It's important to know when cron jobs fail. One way to do this is to put an entry in the crontab like
MAILTOfirstname.lastname@example.org. But for this to work, the system needs a sendmail agent. A rather simplistic option is ssmtp; this is a good option for a system that only needs to send outgoing mail and since it won't receive mail it won't need the overhead of a full MTA.
sudo apt-get install ssmtp
After installing, the next step is to edit the config file. Check out
man ssmtp.conf for more information, but here's a brief example
# most MTAs require authentication and TLS. # ISPs tend to block port 25 now-a-days. # SSMTP has us covered! mailhub=smtp.example.com:465 UseTLS=yes AuthUseremail@example.com AuthPass=myPassword
If a password is stored in that file, it's important to modify the permissions.
chmod 640 /etc/ssmtp/ssmtp.conf chgrp mail /etc/ssmtp/ssmtp.conf
If users need to sendmail, they can be added to the 'mail' group. Just remember that members of the mail group will be able to read the stored password; if that's a concern, the arch wiki has a great section which details a much better approach.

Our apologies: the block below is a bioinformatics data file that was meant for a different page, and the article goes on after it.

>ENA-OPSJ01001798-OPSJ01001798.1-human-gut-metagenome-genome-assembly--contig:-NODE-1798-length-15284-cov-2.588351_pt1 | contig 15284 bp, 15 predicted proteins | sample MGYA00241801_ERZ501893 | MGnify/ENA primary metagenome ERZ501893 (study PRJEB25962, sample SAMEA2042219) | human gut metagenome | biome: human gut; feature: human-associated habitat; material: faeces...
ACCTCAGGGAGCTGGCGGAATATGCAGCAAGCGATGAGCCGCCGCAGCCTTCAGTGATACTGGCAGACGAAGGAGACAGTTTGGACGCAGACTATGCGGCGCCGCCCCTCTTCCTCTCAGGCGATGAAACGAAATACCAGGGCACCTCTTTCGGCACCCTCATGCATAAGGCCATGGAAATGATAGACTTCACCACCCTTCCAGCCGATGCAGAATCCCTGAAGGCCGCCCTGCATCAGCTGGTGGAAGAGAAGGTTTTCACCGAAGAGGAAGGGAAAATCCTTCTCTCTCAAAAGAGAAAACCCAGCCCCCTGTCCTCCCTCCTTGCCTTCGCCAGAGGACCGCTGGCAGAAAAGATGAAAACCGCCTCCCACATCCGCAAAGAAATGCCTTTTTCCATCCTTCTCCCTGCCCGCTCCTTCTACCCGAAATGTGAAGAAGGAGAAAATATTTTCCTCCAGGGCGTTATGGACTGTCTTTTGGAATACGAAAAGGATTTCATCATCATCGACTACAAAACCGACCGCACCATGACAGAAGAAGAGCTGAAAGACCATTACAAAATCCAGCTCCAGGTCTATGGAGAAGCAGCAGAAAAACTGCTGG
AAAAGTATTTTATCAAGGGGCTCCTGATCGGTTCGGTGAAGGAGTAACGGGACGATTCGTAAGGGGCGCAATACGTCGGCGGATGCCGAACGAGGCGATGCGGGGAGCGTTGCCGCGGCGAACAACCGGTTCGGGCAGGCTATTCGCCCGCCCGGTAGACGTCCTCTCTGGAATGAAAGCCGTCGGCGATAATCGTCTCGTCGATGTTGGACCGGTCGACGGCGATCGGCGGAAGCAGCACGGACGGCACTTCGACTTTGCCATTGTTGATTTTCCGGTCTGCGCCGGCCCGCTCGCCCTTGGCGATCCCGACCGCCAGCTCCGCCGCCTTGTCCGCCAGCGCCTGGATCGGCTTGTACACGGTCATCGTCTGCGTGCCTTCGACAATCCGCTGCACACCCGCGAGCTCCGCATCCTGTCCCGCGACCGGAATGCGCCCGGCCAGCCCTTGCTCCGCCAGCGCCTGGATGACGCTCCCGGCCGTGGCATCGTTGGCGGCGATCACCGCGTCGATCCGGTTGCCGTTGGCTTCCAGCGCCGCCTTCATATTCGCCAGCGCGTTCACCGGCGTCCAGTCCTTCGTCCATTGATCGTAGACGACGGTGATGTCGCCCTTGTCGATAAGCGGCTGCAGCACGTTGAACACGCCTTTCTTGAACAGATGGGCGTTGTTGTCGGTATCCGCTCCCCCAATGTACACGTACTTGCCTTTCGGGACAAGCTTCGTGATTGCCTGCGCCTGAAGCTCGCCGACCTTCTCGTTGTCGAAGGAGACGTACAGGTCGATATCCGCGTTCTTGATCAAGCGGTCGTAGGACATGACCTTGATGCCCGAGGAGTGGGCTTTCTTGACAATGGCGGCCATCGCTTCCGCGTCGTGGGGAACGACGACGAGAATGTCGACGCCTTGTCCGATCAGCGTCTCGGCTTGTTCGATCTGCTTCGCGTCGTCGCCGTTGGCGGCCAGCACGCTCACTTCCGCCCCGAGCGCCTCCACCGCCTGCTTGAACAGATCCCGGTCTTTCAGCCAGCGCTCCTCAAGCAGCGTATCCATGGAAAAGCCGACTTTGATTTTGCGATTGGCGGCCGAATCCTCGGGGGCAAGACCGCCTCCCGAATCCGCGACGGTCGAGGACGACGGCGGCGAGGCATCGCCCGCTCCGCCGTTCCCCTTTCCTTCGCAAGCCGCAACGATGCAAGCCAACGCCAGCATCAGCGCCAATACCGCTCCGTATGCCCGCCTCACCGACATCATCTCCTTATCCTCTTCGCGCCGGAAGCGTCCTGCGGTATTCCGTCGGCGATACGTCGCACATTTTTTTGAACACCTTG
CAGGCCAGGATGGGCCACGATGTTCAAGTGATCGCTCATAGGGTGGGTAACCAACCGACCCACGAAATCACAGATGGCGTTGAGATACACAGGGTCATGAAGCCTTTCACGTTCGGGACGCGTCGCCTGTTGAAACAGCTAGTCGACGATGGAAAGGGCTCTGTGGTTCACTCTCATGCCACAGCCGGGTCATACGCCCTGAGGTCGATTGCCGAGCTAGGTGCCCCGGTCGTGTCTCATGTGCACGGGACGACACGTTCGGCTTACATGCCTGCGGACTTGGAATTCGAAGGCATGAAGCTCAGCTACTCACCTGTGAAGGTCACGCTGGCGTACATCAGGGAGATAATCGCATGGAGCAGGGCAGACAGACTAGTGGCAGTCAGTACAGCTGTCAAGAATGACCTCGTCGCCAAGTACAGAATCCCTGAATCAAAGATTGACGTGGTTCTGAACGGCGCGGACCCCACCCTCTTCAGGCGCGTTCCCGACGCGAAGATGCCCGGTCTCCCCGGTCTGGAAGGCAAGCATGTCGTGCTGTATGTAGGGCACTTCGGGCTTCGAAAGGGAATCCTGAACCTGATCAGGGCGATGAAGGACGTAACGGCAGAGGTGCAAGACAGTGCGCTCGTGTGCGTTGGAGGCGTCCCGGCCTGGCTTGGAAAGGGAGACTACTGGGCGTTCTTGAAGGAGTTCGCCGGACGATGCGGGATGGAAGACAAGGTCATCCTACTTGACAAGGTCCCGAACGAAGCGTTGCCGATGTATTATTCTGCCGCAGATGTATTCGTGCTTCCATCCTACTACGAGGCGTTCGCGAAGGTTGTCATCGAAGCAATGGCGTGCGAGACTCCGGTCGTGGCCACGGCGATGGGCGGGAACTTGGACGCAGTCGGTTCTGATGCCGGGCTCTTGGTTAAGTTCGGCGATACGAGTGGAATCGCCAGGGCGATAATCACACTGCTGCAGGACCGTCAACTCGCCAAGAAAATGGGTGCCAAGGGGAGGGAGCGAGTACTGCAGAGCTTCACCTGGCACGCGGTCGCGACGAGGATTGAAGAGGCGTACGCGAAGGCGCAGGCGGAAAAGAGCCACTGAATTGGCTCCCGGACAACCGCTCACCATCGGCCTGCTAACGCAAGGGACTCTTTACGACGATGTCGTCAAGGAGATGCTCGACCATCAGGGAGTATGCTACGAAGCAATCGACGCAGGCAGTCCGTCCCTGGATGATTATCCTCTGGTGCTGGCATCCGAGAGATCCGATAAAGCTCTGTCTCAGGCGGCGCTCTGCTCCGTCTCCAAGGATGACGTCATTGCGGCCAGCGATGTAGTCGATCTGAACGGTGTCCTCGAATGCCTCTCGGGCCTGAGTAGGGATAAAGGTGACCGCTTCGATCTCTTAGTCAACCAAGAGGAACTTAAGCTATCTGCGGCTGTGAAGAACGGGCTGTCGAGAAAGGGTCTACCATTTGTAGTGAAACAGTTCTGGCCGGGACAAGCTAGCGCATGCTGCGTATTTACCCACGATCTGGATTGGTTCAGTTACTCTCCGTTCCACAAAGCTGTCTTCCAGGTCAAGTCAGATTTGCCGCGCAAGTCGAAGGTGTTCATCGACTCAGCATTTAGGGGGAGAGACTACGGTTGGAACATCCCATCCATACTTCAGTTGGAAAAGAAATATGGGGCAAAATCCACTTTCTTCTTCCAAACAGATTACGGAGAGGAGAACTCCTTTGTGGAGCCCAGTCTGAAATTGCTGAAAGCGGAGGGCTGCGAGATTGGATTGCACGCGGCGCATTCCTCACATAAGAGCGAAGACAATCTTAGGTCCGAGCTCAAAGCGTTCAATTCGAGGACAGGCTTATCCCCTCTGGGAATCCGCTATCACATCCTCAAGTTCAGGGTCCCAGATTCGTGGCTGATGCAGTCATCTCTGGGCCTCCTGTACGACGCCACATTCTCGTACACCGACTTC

Keeping up appearances
We don't want to just receive mail from
user@host, so the next stop is the
/etc/ssmtp/revaliases file. The file should have an explanation and example in it like:
# sSMTP aliases # # Format: local_account:outgoing_address:mailhub # # Example: root:firstname.lastname@example.org:mailhub.your.domain[:port] # where [:port] is an optional port number that defaults to 25.
The final step is adjusting the full name. Use the
chfn "User Name" user
First create a file called
test.eml with the following contents:
To: email@example.com Subject: Test From: firstname.lastname@example.org Testing ssmtp!
Then run the following command:
sendmail -vt <test.eml